• Animation must be designed
  • Helps with context-shifting
  • Invisible animation- check out Val Head's awesome "All the Right Moves"
  • Comply with branding
  • Animation for a company means having a motion design language, like Google Material Design
  • Consistent on mobile, or a fallback to a light version

This pen.

This pen.

Motion on the web:

Fun! But also, USEFUL!

Technique #5:

Responsive Design for an

Animated Infographic

Pretty close to Technique #3, 

Kels Illustration

Revisiting old approaches

Responsive Animated Infographic

Three sources with detailed analysis showing lead improvements


(one source example, The Whole Brain Group)

  • increased traffic to their website by over 400%
  • lead increase by almost 4500%
  • the number of new visitors to their site to almost 78%


  • Not responsive- tipping point: Tim Kadlec
  • Not updated to current context
  • ^ Especially design

All posts older than 2 years.

What Happened?

This pen.


Change the viewbox in JavaScript like we did before:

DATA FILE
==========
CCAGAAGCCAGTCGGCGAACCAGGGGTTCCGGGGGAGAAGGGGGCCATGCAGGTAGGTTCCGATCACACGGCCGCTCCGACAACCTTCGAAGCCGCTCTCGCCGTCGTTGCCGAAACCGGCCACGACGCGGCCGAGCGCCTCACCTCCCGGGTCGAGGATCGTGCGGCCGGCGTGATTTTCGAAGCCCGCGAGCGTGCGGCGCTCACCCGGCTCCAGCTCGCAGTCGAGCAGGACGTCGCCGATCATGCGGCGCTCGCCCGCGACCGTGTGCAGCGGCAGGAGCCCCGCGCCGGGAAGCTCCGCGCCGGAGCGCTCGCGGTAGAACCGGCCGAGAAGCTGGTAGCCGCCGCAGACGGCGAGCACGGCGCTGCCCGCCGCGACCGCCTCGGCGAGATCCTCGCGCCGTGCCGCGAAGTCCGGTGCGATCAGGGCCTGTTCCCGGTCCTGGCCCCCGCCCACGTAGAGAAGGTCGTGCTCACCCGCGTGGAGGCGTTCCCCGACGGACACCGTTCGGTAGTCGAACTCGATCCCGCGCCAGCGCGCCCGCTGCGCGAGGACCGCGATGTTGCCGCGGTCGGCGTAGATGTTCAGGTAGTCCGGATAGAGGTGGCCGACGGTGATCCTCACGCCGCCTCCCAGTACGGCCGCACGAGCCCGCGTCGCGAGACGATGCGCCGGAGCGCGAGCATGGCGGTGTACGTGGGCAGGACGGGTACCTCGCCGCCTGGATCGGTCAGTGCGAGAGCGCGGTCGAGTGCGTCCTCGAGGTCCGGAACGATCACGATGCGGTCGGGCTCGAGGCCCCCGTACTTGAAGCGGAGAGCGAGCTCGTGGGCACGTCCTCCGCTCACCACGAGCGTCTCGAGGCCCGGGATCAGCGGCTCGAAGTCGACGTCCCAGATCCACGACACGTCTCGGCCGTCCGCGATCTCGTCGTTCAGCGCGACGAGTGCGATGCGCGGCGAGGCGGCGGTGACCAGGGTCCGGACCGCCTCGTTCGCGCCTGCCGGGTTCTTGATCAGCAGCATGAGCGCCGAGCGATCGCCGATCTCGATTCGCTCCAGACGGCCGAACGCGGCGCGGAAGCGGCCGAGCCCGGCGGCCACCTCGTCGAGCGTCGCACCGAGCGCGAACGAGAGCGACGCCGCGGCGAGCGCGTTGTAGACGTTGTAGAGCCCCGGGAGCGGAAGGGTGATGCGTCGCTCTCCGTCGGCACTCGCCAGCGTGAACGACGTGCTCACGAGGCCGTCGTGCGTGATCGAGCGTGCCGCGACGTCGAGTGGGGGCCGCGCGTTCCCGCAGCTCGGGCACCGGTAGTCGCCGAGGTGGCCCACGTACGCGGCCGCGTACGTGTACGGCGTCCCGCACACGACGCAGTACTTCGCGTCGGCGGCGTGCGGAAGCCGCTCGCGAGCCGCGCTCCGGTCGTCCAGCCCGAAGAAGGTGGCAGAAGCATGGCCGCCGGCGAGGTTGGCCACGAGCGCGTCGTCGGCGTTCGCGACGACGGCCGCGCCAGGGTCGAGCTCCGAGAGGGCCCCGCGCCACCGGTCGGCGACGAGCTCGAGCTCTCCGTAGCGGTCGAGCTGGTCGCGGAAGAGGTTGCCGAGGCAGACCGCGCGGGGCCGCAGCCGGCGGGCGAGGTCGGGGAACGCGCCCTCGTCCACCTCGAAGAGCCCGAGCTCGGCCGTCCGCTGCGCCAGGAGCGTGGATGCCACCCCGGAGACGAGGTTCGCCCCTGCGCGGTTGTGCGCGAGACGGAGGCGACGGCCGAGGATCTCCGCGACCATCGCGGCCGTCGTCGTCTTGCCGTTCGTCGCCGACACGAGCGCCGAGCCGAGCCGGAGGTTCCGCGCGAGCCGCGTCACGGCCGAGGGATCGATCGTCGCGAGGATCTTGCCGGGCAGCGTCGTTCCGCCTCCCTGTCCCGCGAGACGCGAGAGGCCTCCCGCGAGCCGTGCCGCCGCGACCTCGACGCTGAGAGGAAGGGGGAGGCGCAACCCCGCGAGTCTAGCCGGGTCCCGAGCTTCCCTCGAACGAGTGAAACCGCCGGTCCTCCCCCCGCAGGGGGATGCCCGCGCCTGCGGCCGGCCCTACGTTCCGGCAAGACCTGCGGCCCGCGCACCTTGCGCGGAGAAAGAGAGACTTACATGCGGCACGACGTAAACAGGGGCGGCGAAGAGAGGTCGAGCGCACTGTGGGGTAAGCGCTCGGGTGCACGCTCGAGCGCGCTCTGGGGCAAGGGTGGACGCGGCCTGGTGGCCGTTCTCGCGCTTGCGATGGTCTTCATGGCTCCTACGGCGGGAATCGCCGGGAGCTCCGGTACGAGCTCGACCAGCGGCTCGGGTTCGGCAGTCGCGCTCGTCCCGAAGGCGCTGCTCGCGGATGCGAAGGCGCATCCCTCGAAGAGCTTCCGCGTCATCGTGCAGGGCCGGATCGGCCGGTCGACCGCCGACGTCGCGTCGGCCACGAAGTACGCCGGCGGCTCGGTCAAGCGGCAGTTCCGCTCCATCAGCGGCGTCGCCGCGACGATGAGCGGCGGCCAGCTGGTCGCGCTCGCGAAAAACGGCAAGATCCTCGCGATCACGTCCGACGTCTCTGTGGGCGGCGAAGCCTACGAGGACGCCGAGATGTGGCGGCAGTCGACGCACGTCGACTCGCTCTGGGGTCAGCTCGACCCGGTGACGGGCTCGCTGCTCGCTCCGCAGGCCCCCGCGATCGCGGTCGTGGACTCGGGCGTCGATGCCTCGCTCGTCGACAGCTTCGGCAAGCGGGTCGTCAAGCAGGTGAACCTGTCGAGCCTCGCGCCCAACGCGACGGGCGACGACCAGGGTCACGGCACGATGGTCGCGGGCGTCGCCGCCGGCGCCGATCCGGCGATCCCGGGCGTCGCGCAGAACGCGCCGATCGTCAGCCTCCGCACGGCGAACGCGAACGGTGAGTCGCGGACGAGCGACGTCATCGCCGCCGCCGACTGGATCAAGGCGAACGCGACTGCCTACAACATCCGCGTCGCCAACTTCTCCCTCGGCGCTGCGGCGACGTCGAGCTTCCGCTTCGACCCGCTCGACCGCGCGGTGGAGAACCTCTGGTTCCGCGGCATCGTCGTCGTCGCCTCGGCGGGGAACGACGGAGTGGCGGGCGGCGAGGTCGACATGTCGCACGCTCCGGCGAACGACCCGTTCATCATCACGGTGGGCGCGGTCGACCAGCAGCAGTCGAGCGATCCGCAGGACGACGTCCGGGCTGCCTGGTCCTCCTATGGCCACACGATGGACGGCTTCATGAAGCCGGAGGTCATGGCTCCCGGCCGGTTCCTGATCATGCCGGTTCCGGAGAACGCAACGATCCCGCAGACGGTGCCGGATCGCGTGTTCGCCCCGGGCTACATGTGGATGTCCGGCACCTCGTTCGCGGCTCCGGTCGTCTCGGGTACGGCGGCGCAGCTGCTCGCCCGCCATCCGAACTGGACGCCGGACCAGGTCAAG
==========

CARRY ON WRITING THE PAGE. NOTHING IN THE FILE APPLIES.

Media queries for layout, and fallback with Modernizr:

/* media query example element, mobile first */
@media (max-width: 825px) {
  .container {
    width: 100%;
@media (min-width: 826px) {
  .container {
    width: 825px;

/* fallback */
.inlinesvg .fallback {
  display: none;

.no-inlinesvg .fallback { 
  width: 500px;
  height: 500px;
  display: block;


Title and associative aria tags: (WIP)

<svg aria-labelledby="title" id="svg" xmlns="" viewBox="0 0 765 587">
<title id="title" lang="en">Circle of icons that illustrate Global Warming Solutions</title>

You can also add a title for elements in the SVG DOM

This resource, with support charts.

Also, this article by Dudley Storey.

Social Coding sites help you learn

Fun. Remember fun?

(I don't work for them and they don't pay me)

  • Codepen
  • JS Fiddle
  • Dabblet

People you should know about

  • Val Head
  • Sara Soueidan
  • Rachel Nabors
  • Tiffany Rayside
  • Chris Gannon
  • CJ Gammon
  • LegoMushroom
  • Ana Tudor
  • David Walsh Blog
  • CSS-Tricks
  • Amelia Bellamy-Royds
  • Taylor Hunt
  • Dudley Storey
  • CSS Animation Rocks
  • GreenSock
  • Dennis Gaebel
  • I Hate Tomatoes (Petr Tichy)
  • Lucas Bebber
  • Joni Trythall
  • Jake Albaugh


Thank you!

Sarah Drasner

@sarah_edo on twitter

@sdras on codepen

These Slides:

SVG Sprites for Animation

By sdrasner

SVG Sprites for Animation